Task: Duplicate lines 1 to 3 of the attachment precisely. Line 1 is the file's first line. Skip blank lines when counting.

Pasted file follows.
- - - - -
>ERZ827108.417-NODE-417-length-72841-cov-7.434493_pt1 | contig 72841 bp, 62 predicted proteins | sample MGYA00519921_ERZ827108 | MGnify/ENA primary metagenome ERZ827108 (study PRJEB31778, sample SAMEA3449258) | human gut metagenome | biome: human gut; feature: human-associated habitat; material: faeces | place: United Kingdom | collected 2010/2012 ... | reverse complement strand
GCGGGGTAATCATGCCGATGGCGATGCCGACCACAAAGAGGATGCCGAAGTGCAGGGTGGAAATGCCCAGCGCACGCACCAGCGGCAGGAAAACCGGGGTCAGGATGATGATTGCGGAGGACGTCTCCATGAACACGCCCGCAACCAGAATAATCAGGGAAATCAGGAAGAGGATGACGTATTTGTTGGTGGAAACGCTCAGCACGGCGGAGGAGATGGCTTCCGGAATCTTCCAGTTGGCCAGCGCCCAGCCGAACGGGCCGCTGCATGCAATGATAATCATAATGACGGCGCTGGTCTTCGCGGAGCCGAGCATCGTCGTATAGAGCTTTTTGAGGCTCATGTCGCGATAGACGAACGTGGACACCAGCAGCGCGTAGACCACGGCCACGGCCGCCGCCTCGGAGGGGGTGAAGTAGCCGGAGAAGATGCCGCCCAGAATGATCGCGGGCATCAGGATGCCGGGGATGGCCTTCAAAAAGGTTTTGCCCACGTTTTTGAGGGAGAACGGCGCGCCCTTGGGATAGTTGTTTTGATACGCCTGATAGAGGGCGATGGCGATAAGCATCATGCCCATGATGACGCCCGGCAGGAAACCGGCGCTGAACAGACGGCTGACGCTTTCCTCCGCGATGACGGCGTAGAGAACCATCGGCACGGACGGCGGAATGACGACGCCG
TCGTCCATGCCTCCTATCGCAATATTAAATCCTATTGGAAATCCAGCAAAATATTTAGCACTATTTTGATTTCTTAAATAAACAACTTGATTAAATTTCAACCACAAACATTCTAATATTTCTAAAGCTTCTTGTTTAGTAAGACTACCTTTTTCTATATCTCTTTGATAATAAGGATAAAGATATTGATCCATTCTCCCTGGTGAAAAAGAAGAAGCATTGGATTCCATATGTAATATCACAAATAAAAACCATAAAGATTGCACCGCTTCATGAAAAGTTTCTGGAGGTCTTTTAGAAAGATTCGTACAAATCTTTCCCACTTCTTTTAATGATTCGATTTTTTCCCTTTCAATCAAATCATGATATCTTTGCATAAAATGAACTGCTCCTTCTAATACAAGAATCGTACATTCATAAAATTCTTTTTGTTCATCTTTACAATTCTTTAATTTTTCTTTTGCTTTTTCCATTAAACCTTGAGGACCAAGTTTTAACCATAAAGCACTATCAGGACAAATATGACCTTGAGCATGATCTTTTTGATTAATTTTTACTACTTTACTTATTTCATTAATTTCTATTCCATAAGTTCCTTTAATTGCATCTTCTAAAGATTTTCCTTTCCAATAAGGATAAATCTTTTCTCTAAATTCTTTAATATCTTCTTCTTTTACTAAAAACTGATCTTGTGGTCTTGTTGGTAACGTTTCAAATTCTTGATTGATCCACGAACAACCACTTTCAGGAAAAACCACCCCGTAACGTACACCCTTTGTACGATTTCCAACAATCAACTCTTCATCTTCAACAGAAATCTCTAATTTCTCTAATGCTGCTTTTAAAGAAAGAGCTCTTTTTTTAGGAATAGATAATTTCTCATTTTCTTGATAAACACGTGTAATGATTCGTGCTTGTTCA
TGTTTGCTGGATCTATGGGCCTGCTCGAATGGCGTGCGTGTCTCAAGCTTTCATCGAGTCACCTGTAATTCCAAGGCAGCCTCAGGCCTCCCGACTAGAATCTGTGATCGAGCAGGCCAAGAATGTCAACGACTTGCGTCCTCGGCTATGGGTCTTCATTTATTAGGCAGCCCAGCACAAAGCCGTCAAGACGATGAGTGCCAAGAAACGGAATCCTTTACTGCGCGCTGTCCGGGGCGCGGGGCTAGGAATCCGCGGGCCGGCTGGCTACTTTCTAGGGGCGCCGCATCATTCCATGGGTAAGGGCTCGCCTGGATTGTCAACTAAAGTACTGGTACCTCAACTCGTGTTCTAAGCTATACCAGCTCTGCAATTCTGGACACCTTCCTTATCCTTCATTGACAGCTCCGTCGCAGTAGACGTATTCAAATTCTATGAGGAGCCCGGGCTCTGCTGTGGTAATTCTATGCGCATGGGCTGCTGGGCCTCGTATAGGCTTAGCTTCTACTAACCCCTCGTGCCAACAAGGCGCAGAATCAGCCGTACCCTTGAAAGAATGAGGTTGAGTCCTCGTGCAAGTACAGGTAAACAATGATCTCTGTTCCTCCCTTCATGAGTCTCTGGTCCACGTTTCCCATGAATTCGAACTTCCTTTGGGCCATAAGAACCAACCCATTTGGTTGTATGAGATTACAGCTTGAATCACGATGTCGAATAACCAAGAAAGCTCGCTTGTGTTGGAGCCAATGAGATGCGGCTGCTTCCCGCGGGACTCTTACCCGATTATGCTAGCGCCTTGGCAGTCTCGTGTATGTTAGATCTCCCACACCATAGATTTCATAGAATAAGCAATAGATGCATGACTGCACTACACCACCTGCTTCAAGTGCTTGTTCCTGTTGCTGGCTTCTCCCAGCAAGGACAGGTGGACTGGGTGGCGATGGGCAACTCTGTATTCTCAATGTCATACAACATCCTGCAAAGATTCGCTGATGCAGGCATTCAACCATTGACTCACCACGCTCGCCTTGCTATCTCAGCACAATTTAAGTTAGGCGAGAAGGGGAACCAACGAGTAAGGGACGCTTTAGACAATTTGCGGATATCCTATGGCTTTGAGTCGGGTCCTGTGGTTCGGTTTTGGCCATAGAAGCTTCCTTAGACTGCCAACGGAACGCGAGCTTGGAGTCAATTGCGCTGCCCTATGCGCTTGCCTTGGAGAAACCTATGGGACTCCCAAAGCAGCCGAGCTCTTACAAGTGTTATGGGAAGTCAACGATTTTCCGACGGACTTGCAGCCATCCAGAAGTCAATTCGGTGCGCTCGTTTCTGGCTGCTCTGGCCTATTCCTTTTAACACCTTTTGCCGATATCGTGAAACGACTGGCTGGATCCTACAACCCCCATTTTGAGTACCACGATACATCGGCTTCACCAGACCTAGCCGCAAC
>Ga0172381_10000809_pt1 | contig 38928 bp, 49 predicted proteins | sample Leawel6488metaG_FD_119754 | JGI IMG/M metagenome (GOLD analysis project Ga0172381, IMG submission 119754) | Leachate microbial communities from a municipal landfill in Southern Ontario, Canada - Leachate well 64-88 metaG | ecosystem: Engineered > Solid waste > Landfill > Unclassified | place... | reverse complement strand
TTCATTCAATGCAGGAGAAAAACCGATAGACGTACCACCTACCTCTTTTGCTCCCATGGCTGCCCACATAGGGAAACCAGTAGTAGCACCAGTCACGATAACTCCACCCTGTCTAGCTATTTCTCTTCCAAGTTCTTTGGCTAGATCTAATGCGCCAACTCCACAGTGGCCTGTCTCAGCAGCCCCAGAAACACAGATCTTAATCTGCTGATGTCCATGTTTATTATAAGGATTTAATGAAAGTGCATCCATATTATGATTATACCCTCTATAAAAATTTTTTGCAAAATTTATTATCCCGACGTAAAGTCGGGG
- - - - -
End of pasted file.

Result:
>ERZ827108.417-NODE-417-length-72841-cov-7.434493_pt1 | contig 72841 bp, 62 predicted proteins | sample MGYA00519921_ERZ827108 | MGnify/ENA primary metagenome ERZ827108 (study PRJEB31778, sample SAMEA3449258) | human gut metagenome | biome: human gut; feature: human-associated habitat; material: faeces | place: United Kingdom | collected 2010/2012 ... | reverse complement strand
GCGGGGTAATCATGCCGATGGCGATGCCGACCACAAAGAGGATGCCGAAGTGCAGGGTGGAAATGCCCAGCGCACGCACCAGCGGCAGGAAAACCGGGGTCAGGATGATGATTGCGGAGGACGTCTCCATGAACACGCCCGCAACCAGAATAATCAGGGAAATCAGGAAGAGGATGACGTATTTGTTGGTGGAAACGCTCAGCACGGCGGAGGAGATGGCTTCCGGAATCTTCCAGTTGGCCAGCGCCCAGCCGAACGGGCCGCTGCATGCAATGATAATCATAATGACGGCGCTGGTCTTCGCGGAGCCGAGCATCGTCGTATAGAGCTTTTTGAGGCTCATGTCGCGATAGACGAACGTGGACACCAGCAGCGCGTAGACCACGGCCACGGCCGCCGCCTCGGAGGGGGTGAAGTAGCCGGAGAAGATGCCGCCCAGAATGATCGCGGGCATCAGGATGCCGGGGATGGCCTTCAAAAAGGTTTTGCCCACGTTTTTGAGGGAGAACGGCGCGCCCTTGGGATAGTTGTTTTGATACGCCTGATAGAGGGCGATGGCGATAAGCATCATGCCCATGATGACGCCCGGCAGGAAACCGGCGCTGAACAGACGGCTGACGCTTTCCTCCGCGATGACGGCGTAGAGAACCATCGGCACGGACGGCGGAATGACGACGCCG
TCGTCCATGCCTCCTATCGCAATATTAAATCCTATTGGAAATCCAGCAAAATATTTAGCACTATTTTGATTTCTTAAATAAACAACTTGATTAAATTTCAACCACAAACATTCTAATATTTCTAAAGCTTCTTGTTTAGTAAGACTACCTTTTTCTATATCTCTTTGATAATAAGGATAAAGATATTGATCCATTCTCCCTGGTGAAAAAGAAGAAGCATTGGATTCCATATGTAATATCACAAATAAAAACCATAAAGATTGCACCGCTTCATGAAAAGTTTCTGGAGGTCTTTTAGAAAGATTCGTACAAATCTTTCCCACTTCTTTTAATGATTCGATTTTTTCCCTTTCAATCAAATCATGATATCTTTGCATAAAATGAACTGCTCCTTCTAATACAAGAATCGTACATTCATAAAATTCTTTTTGTTCATCTTTACAATTCTTTAATTTTTCTTTTGCTTTTTCCATTAAACCTTGAGGACCAAGTTTTAACCATAAAGCACTATCAGGACAAATATGACCTTGAGCATGATCTTTTTGATTAATTTTTACTACTTTACTTATTTCATTAATTTCTATTCCATAAGTTCCTTTAATTGCATCTTCTAAAGATTTTCCTTTCCAATAAGGATAAATCTTTTCTCTAAATTCTTTAATATCTTCTTCTTTTACTAAAAACTGATCTTGTGGTCTTGTTGGTAACGTTTCAAATTCTTGATTGATCCACGAACAACCACTTTCAGGAAAAACCACCCCGTAACGTACACCCTTTGTACGATTTCCAACAATCAACTCTTCATCTTCAACAGAAATCTCTAATTTCTCTAATGCTGCTTTTAAAGAAAGAGCTCTTTTTTTAGGAATAGATAATTTCTCATTTTCTTGATAAACACGTGTAATGATTCGTGCTTGTTCA